According to the 2019 FinAccess survey, 8.4 percent of mobile money users in Kenya report having lost funds on their mobile money accounts—and 70 percent of these cases were due to third-party phone or SMS fraud. Yet no one has unpacked why certain consumers suffer from fraud, nor why they often don’t use formal complaints channels when they suffer loss of funds or fraud. Similarly, FinAccess found that 42 percent of mobile money users could not correctly interpret the price disclosure screen, and 19 percent of digital borrowers  report issues with transparency of fees. Yet little is known how this influences financial decisions and what new information or delivery channels may impact knowledge and choice. This survey will answer these and other key questions on consumer protection in digital finance to help inform further experimentation and policy development. We will also leverage this existing survey to provide governments and organizations responding to the COVID crisis information about the financial impacts of the pandemic by measuring recent changes in financial resiliency, use of mobile money and phone-based loans, and instances of digital fraud.

Country:
Program Area:
Study Type:
Other
Timeline:
May-June 2020
Implemented by IPA:
Yes
Impact Goals:
Build resilience and protect the financial health of families and individuals
Outcomes of Interest:
Have sufficient emergency funds to cover unplanned expenses; have enough money to pay for regular living expenses each month; mobile money and mobile loan usage; experiences with digital fraud; experiences with fraud during COVID-19.
Data Collection Mode:
CATI (Computer-assisted telephone interviewing)
Results Status:
Results
Key Findings:
Redress and Complaint Handling:
  • More educated and better off segments are more likely to report experiencing challenges. Further research is needed on why this discrepancy exists and if targeted outreach is needed to particular DFS user populations.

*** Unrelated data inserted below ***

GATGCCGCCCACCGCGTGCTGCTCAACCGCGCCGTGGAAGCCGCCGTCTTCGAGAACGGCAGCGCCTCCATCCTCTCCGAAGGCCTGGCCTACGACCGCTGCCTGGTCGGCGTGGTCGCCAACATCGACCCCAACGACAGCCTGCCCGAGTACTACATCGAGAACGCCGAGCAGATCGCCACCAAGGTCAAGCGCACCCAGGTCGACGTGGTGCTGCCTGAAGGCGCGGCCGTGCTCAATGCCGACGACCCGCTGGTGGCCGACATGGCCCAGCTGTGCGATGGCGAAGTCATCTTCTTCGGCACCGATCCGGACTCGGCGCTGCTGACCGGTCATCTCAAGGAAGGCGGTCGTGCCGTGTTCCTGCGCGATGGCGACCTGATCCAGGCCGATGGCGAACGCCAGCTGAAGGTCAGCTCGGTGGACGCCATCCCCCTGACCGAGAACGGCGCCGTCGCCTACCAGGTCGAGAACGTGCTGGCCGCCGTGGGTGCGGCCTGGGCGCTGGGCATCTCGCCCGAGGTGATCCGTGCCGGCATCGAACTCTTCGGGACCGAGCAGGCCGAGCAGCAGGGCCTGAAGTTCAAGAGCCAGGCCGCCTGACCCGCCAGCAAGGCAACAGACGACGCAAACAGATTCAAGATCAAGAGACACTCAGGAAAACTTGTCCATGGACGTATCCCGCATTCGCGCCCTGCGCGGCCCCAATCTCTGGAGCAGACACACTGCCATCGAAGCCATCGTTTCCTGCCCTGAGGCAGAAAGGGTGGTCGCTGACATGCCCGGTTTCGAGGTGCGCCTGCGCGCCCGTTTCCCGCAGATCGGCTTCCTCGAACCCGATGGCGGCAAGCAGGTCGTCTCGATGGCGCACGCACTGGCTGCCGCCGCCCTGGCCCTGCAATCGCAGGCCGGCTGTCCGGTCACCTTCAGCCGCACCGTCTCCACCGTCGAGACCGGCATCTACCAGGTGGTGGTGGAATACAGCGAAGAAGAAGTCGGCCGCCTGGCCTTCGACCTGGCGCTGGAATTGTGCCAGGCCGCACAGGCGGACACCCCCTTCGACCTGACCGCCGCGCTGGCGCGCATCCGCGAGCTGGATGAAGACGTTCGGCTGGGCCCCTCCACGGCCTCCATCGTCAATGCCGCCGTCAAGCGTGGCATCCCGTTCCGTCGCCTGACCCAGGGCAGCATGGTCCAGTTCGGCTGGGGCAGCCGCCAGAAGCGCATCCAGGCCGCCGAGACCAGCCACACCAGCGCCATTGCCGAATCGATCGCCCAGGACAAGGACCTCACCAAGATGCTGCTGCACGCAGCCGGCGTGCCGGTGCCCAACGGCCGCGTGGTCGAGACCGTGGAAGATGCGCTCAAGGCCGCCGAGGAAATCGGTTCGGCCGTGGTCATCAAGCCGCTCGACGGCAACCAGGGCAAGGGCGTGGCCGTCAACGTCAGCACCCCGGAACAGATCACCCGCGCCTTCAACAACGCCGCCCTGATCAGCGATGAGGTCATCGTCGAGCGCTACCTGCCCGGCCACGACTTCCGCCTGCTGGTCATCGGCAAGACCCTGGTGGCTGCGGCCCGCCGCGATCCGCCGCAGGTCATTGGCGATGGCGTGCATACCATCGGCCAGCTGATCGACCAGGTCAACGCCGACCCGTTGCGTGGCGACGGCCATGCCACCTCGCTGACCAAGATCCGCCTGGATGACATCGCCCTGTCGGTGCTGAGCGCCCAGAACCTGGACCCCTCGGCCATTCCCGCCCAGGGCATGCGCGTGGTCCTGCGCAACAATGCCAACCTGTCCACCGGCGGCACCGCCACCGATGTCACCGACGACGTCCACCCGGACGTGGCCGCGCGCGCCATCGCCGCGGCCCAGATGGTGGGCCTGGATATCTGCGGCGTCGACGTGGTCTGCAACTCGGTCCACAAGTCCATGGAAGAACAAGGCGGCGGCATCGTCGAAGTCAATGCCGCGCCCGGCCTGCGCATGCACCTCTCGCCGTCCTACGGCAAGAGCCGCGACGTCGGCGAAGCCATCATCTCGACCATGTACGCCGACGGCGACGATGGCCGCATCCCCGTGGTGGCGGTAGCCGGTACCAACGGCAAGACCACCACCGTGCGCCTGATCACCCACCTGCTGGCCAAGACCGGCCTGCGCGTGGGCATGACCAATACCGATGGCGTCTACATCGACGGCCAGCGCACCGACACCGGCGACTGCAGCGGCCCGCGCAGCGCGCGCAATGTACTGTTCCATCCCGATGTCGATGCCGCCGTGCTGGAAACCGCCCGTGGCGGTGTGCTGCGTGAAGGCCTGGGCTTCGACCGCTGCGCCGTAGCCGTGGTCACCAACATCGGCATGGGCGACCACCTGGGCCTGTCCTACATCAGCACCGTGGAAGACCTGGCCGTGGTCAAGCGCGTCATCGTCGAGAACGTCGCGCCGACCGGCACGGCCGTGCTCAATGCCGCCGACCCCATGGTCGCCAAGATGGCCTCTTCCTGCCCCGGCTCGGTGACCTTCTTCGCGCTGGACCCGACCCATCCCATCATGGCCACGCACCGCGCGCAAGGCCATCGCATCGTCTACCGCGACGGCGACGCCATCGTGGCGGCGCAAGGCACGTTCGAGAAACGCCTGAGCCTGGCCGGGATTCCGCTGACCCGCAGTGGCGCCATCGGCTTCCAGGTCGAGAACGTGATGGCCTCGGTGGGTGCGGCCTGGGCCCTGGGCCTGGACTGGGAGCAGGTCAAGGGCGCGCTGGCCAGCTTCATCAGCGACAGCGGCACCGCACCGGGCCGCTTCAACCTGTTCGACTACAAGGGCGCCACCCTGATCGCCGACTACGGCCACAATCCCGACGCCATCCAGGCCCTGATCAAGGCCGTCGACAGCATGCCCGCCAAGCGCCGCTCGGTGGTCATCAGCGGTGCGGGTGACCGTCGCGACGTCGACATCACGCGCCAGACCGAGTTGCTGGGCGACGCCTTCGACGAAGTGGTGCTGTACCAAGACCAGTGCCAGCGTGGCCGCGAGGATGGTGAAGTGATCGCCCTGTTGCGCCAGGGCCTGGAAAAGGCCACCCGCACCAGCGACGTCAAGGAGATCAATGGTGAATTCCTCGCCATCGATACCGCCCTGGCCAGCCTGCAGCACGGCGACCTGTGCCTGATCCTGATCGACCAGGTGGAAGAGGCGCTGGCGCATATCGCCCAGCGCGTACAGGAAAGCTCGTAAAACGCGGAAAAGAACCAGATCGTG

Scams and Fraud
  • Attempted scams are common—although consumers are aware and cautious. The strategies consumers use for avoiding scams could form the basis of consumer education campaigns for other consumers who may not be as aware or vigilant to protect themselves.
  • 57% of respondents have experienced attempted scams or fraud since COVID-19 began.
Transparency and Consumer Choice:
  • Consumers are generally price aware of the mobile money and digital credit products they use. However, pre-transaction disclosures could be made more salient.
  • Price is not a leading factor in choice of providers, and borrowers generally do not know the prices of lenders they do not use. Interventions may be needed to improve consumer awareness of the range of choices in DFS to encourage comparison shopping and switching.
Digital credit
  • Consumers may be borrowing from one lender to repay another, or taking on additonal debt when already in a situation of debt stress.
  • New monitoring tools could be developed to monitor the market for warning signs of overindebtedness in the digital credit market through indicators such as multiple borrowing, late and non-payment, and outcomes from borrowing. This could include a combination of consumer survey data like the questions asked in this survey and administrative data from digital credit providers.
  • Reducing information assymmetries through greater information sharing across digital credit providers could help improve consumer switching and reduce multiple borrowing and related non-payment of debts.